The "later" is here, and it's atrocious. Backed by House Majority Leader Eric Cantor—who, earlier this year, said he would pursue a "shared vision of creating the conditions for health, happiness, and prosperity"—the new food-stamp proposal doubles cuts, reducing SNAP benefits by $40 billion over the next 10 years. What's more, it would increase work requirements and end waivers that allow "able-bodied adults without dependents" to receive benefits.
In the conservative telling, there's an orgy of food stamp waste and abuse. "Newscasts tell stories of young surfers who aren't working but cash their food stamps in for lobster," read an alert sent from the office of House Majority Whip Kevin McCarthy last week. The "newscast" in question was a Fox News special—aired last month and later distributed to members of the House—called "The Great Food Stamp Binge." Hosted by Bret Baier, it featured Jason Greenslate, a young California man who chooses not to work and uses his benefits to buy sushi and lobster. In the world of Fox News, however, Greenslate is typical—a lazy, entitled "taker" who deserves to lose his benefits.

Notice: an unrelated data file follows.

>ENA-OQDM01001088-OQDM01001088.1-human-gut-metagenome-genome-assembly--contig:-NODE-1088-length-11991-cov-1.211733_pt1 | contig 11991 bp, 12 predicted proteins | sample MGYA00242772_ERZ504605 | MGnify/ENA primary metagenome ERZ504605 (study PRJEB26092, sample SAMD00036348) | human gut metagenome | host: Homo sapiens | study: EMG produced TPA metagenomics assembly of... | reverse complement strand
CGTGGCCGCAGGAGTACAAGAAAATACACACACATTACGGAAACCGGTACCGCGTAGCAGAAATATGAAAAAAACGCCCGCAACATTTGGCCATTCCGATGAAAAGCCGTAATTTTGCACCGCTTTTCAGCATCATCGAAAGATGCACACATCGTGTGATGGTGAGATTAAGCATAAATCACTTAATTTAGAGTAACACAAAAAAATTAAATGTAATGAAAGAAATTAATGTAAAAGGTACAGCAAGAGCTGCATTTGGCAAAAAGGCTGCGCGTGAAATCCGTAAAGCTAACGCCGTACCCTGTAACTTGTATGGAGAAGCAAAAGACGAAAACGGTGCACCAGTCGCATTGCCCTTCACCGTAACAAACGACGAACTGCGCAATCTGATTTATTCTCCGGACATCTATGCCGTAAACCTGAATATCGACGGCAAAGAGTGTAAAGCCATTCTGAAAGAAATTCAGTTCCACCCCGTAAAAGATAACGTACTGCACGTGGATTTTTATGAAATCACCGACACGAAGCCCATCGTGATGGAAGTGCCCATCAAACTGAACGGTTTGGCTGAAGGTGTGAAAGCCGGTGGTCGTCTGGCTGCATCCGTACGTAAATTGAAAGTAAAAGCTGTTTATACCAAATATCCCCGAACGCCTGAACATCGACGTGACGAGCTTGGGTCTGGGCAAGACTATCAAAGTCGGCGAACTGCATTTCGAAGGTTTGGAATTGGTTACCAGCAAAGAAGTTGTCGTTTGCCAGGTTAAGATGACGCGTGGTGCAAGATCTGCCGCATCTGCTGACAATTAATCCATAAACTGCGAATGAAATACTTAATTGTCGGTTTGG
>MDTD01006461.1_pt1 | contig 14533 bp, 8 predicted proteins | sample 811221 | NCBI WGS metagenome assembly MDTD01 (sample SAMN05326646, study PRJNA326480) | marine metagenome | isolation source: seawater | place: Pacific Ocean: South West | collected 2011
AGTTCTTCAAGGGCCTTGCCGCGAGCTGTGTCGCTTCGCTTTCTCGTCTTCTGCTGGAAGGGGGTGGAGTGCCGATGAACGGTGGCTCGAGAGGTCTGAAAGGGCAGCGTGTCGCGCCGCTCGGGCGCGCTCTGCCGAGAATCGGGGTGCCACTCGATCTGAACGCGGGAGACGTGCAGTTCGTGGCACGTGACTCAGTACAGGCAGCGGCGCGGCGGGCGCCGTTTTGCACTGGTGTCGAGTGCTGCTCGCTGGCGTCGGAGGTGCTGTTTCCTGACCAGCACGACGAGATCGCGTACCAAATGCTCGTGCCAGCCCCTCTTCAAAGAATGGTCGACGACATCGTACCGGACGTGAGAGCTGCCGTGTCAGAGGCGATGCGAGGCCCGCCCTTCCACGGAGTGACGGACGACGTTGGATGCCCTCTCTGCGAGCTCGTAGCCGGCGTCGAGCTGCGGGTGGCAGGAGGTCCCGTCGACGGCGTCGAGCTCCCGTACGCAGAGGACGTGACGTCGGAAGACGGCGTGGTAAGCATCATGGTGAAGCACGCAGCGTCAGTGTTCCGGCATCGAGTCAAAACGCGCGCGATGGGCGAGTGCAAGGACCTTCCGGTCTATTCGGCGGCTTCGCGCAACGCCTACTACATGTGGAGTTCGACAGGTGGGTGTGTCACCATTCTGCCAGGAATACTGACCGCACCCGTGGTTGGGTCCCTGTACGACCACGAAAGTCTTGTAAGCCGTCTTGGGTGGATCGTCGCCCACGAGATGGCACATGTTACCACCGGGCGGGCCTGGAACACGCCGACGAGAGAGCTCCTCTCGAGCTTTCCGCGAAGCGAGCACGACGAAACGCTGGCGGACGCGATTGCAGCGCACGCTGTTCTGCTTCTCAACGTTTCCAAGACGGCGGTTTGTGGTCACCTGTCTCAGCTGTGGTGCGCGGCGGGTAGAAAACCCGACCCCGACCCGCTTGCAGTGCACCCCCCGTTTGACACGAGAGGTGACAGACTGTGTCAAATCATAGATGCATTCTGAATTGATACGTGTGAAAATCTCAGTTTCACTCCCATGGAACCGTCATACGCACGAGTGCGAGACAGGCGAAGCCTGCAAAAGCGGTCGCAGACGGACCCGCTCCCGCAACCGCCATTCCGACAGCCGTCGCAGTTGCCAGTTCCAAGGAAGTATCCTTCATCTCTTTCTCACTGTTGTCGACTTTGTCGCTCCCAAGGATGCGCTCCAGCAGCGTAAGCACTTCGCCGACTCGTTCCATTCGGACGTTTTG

If all this sounds familiar, it's because it fits with longstanding stories about "welfare queens" and others who—in the right-wing narrative—live lives of luxury on government benefits. "Because he does pay income tax, he doesn’t get back more than he pays in, he is actually helping pay for king crab legs when he can’t pay for them for himself," said Texas Rep. Louie Gohmert this summer, expressing his sympathy for constituents who claimed to see food-stamp abuse in their grocery stores. Writing for the Huffington Post, Arthur Delaney detailed the long history of these claims, which—curiously—always seem to feature steaks and crab legs. "The crab complaint," he writes, "has recurred more than a dozen times in newspapers around the country."
Either low-income people have an unusual taste for expensive seafood, or this is an apocryphal story, passed around by those paranoid that someone—somewhere—is getting something they don't "deserve."